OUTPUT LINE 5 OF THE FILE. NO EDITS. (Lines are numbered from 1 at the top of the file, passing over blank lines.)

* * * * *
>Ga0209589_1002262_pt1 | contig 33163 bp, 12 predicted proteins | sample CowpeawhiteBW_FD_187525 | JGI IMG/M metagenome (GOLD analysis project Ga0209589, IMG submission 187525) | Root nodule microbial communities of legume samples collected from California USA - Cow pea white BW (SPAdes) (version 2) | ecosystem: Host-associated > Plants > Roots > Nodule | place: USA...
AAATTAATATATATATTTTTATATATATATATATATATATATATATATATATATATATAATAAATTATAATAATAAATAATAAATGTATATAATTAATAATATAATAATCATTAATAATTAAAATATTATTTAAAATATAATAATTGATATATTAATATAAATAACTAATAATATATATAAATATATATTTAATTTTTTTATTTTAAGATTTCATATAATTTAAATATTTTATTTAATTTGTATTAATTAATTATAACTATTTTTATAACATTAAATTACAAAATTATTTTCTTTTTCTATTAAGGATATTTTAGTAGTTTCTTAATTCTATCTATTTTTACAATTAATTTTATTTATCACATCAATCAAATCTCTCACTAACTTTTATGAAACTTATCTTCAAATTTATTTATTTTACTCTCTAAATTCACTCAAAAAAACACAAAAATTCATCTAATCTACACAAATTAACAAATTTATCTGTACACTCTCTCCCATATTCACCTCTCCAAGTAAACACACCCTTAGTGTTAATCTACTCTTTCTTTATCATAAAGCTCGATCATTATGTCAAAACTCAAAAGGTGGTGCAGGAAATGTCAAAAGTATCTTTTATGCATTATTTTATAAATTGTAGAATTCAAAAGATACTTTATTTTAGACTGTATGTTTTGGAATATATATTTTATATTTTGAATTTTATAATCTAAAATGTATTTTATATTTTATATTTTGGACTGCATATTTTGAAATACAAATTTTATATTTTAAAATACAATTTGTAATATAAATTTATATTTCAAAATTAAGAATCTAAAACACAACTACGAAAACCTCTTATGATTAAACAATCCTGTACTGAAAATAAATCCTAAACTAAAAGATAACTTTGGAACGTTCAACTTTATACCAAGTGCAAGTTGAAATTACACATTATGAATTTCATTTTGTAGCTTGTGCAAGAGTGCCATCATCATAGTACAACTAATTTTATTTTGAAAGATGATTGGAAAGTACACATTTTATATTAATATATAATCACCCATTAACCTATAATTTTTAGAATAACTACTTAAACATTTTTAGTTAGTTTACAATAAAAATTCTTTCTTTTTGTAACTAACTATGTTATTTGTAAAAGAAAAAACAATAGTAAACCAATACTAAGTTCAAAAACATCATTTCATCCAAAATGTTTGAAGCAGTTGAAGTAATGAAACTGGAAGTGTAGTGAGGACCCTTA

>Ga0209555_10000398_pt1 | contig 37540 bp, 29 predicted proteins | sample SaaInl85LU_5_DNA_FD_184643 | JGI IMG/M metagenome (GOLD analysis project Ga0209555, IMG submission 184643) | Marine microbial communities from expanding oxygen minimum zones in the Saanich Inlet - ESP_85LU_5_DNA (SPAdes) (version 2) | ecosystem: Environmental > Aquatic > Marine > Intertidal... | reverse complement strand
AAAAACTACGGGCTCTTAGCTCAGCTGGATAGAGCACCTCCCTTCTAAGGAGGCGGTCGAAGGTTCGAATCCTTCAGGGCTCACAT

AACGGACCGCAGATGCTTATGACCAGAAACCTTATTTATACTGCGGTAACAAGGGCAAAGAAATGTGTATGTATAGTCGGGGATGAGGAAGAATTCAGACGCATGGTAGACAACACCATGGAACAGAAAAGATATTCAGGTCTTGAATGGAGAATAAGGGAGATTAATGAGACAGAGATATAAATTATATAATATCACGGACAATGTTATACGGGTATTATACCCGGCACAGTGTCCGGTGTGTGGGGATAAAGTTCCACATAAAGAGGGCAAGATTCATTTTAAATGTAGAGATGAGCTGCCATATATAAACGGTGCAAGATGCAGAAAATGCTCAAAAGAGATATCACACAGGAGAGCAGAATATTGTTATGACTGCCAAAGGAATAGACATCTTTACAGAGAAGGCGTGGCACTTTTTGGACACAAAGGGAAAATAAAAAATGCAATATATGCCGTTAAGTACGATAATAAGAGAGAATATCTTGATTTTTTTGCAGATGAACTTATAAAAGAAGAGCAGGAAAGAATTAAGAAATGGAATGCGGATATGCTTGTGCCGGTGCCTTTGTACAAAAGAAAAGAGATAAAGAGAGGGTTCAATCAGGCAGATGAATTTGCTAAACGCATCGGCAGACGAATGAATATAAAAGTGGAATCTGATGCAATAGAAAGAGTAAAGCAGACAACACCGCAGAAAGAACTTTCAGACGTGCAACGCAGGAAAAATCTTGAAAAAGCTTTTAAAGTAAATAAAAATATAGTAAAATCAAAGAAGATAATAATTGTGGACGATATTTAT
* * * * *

AACGGACCGCAGATGCTTATGACCAGAAACCTTATTTATACTGCGGTAACAAGGGCAAAGAAATGTGTATGTATAGTCGGGGATGAGGAAGAATTCAGACGCATGGTAGACAACACCATGGAACAGAAAAGATATTCAGGTCTTGAATGGAGAATAAGGGAGATTAATGAGACAGAGATATAAATTATATAATATCACGGACAATGTTATACGGGTATTATACCCGGCACAGTGTCCGGTGTGTGGGGATAAAGTTCCACATAAAGAGGGCAAGATTCATTTTAAATGTAGAGATGAGCTGCCATATATAAACGGTGCAAGATGCAGAAAATGCTCAAAAGAGATATCACACAGGAGAGCAGAATATTGTTATGACTGCCAAAGGAATAGACATCTTTACAGAGAAGGCGTGGCACTTTTTGGACACAAAGGGAAAATAAAAAATGCAATATATGCCGTTAAGTACGATAATAAGAGAGAATATCTTGATTTTTTTGCAGATGAACTTATAAAAGAAGAGCAGGAAAGAATTAAGAAATGGAATGCGGATATGCTTGTGCCGGTGCCTTTGTACAAAAGAAAAGAGATAAAGAGAGGGTTCAATCAGGCAGATGAATTTGCTAAACGCATCGGCAGACGAATGAATATAAAAGTGGAATCTGATGCAATAGAAAGAGTAAAGCAGACAACACCGCAGAAAGAACTTTCAGACGTGCAACGCAGGAAAAATCTTGAAAAAGCTTTTAAAGTAAATAAAAATATAGTAAAATCAAAGAAGATAATAATTGTGGACGATATTTAT